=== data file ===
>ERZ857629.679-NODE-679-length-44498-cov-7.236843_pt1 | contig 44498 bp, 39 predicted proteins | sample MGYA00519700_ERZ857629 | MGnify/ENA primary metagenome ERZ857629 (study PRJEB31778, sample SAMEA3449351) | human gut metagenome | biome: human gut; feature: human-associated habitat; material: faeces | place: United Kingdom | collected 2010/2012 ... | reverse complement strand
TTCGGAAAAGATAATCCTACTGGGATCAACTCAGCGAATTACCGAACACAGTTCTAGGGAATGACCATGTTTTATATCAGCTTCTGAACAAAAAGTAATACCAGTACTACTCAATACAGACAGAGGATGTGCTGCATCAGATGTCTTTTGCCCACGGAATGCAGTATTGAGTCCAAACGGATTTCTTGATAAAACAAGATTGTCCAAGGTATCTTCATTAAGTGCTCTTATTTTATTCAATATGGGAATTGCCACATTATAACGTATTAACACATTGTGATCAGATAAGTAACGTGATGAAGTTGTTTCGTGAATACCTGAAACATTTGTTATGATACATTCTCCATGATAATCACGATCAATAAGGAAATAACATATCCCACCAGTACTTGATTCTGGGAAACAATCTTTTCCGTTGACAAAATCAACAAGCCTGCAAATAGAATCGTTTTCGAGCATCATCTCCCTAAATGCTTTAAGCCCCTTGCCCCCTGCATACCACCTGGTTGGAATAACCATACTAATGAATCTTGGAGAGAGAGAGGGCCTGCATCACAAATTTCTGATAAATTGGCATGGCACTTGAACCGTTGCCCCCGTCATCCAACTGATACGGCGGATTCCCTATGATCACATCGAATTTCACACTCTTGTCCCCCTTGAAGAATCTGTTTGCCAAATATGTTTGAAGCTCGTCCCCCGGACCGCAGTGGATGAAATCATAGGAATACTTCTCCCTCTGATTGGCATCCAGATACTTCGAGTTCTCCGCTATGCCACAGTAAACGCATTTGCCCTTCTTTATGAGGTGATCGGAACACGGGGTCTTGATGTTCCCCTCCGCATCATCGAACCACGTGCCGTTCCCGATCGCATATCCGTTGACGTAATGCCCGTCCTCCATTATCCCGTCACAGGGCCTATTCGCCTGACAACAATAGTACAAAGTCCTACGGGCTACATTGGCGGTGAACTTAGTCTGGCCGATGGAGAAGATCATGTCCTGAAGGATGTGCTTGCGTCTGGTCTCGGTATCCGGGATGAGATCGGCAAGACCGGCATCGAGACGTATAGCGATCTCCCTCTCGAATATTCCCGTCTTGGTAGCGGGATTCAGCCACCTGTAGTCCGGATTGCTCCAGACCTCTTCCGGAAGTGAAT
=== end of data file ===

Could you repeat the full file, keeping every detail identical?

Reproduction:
>ERZ857629.679-NODE-679-length-44498-cov-7.236843_pt1 | contig 44498 bp, 39 predicted proteins | sample MGYA00519700_ERZ857629 | MGnify/ENA primary metagenome ERZ857629 (study PRJEB31778, sample SAMEA3449351) | human gut metagenome | biome: human gut; feature: human-associated habitat; material: faeces | place: United Kingdom | collected 2010/2012 ... | reverse complement strand
TTCGGAAAAGATAATCCTACTGGGATCAACTCAGCGAATTACCGAACACAGTTCTAGGGAATGACCATGTTTTATATCAGCTTCTGAACAAAAAGTAATACCAGTACTACTCAATACAGACAGAGGATGTGCTGCATCAGATGTCTTTTGCCCACGGAATGCAGTATTGAGTCCAAACGGATTTCTTGATAAAACAAGATTGTCCAAGGTATCTTCATTAAGTGCTCTTATTTTATTCAATATGGGAATTGCCACATTATAACGTATTAACACATTGTGATCAGATAAGTAACGTGATGAAGTTGTTTCGTGAATACCTGAAACATTTGTTATGATACATTCTCCATGATAATCACGATCAATAAGGAAATAACATATCCCACCAGTACTTGATTCTGGGAAACAATCTTTTCCGTTGACAAAATCAACAAGCCTGCAAATAGAATCGTTTTCGAGCATCATCTCCCTAAATGCTTTAAGCCCCTTGCCCCCTGCATACCACCTGGTTGGAATAACCATACTAATGAATCTTGGAGAGAGAGAGGGCCTGCATCACAAATTTCTGATAAATTGGCATGGCACTTGAACCGTTGCCCCCGTCATCCAACTGATACGGCGGATTCCCTATGATCACATCGAATTTCACACTCTTGTCCCCCTTGAAGAATCTGTTTGCCAAATATGTTTGAAGCTCGTCCCCCGGACCGCAGTGGATGAAATCATAGGAATACTTCTCCCTCTGATTGGCATCCAGATACTTCGAGTTCTCCGCTATGCCACAGTAAACGCATTTGCCCTTCTTTATGAGGTGATCGGAACACGGGGTCTTGATGTTCCCCTCCGCATCATCGAACCACGTGCCGTTCCCGATCGCATATCCGTTGACGTAATGCCCGTCCTCCATTATCCCGTCACAGGGCCTATTCGCCTGACAACAATAGTACAAAGTCCTACGGGCTACATTGGCGGTGAACTTAGTCTGGCCGATGGAGAAGATCATGTCCTGAAGGATGTGCTTGCGTCTGGTCTCGGTATCCGGGATGAGATCGGCAAGACCGGCATCGAGACGTATAGCGATCTCCCTCTCGAATATTCCCGTCTTGGTAGCGGGATTCAGCCACCTGTAGTCCGGATTGCTCCAGACCTCTTCCGGAAGTGAAT